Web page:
The animal is a nudibranch (a kind of sea slug): Diaphorodoris mitsuii. It’s tiny, just millimeters long. The photo was taken at the Sea Slug Census at Nelson Bay in September, a volunteer day of cataloguing nudis and related slugs.
I did not contribute particularly well at my first census, partly because I was distracted by a couple of octopuses. But I did find the relatively exotic species above. Below is another tiny nudibranch from that day, Goniodoridella savignyi.
In both cases, I took the photo of a tiny white scrap, not being able to see any detail at all. It’s occasionally frustrating to be searching for animals so tiny you can hardly see them until later on the screen (if they turn out to be anything at all). But aside from the marvel of nudibranch colors and shapes, there is excitement in reaching into this tiny further world, unveiling activity one would never usually see.
Even on the screen it can take a while to unravel what is going on. This scene (not from census day, but from a week or so later) initially had me puzzled.
I worked out that this is three nudibranchs of two species. (Excuse the out-of-focus parts.) There is a pinkish curled-up individual of Phyllodesmium poindimiei, and two individuals of an undescribed species known as the Apricot Phyllodesmium (though I don’t know if it is clear that this is a species difference).
Above, you can see the orientation of the animals from the horn-like rhinophores on the front, and this shows that the very curled Apricot Phyl. is oriented towards the P. poindimiei (who is pointing down), while the other Apricot Phyl. is pointing away, in the background. All three are covered in cerata, tentacle-like outgrowths from their bodies.
I have seen a couple of cases where nudibranchs seem to chemically track individuals of other species (they can’t see very well). Some nudibranchs are carnivorous of others, though that does not seem a likely scenario here. It might be an inter-species mating attempt (if indeed the Apricot form is another species). Here is a close-up…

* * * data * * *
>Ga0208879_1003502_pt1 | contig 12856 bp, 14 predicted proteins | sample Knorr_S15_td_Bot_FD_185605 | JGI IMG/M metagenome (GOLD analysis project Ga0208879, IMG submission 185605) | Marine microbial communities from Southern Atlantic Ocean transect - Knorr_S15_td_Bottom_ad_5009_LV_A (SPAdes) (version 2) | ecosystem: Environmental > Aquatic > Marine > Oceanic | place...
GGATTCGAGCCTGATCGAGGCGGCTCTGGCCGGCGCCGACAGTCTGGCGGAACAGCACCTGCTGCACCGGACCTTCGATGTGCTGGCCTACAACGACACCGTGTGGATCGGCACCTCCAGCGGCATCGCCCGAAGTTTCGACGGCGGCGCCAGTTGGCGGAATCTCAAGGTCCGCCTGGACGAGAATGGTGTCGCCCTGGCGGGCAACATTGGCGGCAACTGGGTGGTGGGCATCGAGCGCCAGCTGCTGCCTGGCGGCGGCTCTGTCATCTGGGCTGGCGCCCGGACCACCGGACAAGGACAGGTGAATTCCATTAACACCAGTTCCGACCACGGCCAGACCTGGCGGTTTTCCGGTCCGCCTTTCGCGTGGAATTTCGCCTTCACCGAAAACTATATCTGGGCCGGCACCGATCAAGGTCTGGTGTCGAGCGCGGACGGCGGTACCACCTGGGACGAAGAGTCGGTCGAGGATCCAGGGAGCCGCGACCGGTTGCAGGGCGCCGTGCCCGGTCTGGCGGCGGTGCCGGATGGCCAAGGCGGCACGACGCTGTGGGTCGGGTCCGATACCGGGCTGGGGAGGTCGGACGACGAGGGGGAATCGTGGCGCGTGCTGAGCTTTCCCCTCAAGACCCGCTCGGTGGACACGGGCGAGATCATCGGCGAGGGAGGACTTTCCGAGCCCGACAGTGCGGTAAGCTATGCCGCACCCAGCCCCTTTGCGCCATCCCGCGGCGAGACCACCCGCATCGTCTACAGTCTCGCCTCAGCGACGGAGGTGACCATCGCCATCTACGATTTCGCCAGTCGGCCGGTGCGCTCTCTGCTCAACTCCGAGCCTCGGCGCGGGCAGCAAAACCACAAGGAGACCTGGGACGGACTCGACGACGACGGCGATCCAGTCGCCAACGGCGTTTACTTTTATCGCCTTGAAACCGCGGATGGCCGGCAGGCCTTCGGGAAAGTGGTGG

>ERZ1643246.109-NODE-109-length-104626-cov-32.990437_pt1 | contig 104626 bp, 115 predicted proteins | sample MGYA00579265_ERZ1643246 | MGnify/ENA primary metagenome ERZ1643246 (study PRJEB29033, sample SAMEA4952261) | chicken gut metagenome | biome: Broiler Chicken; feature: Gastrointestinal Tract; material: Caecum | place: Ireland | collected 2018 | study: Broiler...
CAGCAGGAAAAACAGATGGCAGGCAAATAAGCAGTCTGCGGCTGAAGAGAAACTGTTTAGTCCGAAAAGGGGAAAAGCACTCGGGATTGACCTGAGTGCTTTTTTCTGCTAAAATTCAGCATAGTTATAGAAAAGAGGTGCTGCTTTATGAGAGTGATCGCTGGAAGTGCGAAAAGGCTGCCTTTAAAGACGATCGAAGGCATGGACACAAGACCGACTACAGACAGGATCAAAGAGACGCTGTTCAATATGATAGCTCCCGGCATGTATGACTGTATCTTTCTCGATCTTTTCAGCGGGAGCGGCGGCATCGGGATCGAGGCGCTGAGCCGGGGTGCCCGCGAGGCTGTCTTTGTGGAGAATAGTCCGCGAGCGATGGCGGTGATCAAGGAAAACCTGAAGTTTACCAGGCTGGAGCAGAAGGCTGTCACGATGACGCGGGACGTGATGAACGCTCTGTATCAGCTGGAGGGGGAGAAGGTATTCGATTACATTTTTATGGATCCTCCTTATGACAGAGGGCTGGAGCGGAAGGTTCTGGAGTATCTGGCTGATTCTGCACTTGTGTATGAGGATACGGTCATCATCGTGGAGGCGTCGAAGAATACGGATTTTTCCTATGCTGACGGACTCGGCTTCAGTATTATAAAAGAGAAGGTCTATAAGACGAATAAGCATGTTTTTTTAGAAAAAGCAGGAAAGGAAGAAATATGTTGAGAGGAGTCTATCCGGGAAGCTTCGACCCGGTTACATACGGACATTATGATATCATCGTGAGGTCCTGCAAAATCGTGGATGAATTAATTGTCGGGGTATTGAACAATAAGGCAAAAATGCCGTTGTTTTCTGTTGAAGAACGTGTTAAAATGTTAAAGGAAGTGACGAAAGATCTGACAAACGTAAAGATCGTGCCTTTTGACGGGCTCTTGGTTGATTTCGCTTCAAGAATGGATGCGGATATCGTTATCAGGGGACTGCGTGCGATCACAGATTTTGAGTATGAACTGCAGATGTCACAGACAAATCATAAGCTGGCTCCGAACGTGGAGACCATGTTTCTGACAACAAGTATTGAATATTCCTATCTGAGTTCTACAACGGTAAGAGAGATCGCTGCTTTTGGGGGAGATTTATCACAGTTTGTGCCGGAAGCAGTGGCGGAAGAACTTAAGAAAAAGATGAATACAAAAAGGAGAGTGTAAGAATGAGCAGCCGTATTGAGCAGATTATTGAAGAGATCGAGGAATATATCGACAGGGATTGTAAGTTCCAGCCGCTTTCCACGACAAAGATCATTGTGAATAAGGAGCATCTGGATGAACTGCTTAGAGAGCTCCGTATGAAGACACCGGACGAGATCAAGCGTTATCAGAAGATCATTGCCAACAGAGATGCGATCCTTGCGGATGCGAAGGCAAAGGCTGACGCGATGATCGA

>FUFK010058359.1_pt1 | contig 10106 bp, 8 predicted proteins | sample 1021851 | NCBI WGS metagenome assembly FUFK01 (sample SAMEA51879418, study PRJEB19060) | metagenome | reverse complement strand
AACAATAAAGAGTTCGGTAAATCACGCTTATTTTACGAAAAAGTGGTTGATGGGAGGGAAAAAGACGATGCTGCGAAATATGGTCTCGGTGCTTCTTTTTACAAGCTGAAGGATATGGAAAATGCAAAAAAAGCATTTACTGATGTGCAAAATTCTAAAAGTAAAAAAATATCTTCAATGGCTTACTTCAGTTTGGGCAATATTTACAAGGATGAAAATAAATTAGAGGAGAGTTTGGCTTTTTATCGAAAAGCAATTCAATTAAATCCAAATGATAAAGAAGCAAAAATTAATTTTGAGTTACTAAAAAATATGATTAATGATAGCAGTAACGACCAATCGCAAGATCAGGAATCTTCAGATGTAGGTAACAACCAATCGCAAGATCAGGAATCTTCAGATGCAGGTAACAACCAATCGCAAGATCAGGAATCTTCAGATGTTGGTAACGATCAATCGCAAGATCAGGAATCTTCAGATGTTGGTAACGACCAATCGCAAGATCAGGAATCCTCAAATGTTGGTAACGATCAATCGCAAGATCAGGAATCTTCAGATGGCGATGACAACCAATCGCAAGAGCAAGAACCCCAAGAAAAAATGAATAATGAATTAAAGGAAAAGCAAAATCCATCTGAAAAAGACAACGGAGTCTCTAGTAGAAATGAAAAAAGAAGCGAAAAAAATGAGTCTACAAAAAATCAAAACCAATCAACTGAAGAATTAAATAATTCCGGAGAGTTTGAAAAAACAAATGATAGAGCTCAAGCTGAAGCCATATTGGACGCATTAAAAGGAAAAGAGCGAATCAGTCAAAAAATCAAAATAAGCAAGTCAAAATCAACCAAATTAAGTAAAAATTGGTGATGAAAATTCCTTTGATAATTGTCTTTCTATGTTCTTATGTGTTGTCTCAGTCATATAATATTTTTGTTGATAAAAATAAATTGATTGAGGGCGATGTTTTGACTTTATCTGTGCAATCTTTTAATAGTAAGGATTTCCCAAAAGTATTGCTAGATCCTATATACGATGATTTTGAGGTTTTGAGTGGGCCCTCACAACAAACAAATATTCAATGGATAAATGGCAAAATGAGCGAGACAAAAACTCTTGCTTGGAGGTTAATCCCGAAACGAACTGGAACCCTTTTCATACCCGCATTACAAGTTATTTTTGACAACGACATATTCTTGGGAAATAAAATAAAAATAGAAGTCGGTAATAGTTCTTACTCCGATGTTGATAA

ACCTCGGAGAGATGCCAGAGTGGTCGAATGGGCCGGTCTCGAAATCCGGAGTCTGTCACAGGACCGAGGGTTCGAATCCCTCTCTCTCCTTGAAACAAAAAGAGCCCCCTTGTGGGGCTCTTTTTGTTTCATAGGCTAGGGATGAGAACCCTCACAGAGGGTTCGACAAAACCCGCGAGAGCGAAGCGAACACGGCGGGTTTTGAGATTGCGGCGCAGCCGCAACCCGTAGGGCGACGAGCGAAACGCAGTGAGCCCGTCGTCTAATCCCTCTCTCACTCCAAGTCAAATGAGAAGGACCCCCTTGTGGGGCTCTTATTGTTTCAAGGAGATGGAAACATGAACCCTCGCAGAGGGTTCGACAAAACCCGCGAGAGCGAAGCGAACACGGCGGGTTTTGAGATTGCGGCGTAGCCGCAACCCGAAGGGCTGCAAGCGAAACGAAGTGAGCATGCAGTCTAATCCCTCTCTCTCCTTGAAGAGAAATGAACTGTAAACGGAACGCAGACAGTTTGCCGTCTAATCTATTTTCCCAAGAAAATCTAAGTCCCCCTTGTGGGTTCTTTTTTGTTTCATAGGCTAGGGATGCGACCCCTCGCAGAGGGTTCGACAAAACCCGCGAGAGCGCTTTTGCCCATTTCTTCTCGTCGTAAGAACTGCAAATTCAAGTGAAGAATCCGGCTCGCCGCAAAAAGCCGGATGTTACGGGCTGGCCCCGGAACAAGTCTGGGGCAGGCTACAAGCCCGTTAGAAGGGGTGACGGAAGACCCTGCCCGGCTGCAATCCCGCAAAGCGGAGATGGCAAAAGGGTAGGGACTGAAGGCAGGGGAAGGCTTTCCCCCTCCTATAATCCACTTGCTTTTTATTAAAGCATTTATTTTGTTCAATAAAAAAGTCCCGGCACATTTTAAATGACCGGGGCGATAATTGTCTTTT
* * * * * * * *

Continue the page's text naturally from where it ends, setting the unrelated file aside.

… and here is another, showing the marvel of the P. poindimiei‘s insides, with white marks like stars on the surface of a translucent ceratum.
It looks like a very small aquatic planetarium.
Finally, here is one more nudibranch from these dives (again not from the census).
This is a Tritonia. That is a big group with some closely studied animals, but also has a number of undescribed species, including this one. This species is beautiful in its own right, and appears also to mimic a soft coral that is abundant in Nelson Bay. For me, the bodily homage to a coral adds to its appeal. They can be quite hard to see, but this one was roving over a sponge.
Tritonia is another small animal. When I zoomed in on this one, though, I saw something just above its head: a body and two eyes. There appears to be a tiny crustacean sitting there on the sponge – tiny even in comparison to the Tritonia – moving and sensing at a different scale again.
The tiny crustacean is an isopod? (Sphaeromatidae?) That shot is not the best of the Tritonia (It’s the best of a couple that include the crustacean). Another shot of this Tritonia species is on my instagram page, here.
The results from the September census are here.
Thanks to Tom Davis for organizing the census, and for his ongoing help with my efforts to understand the marine life of this area.
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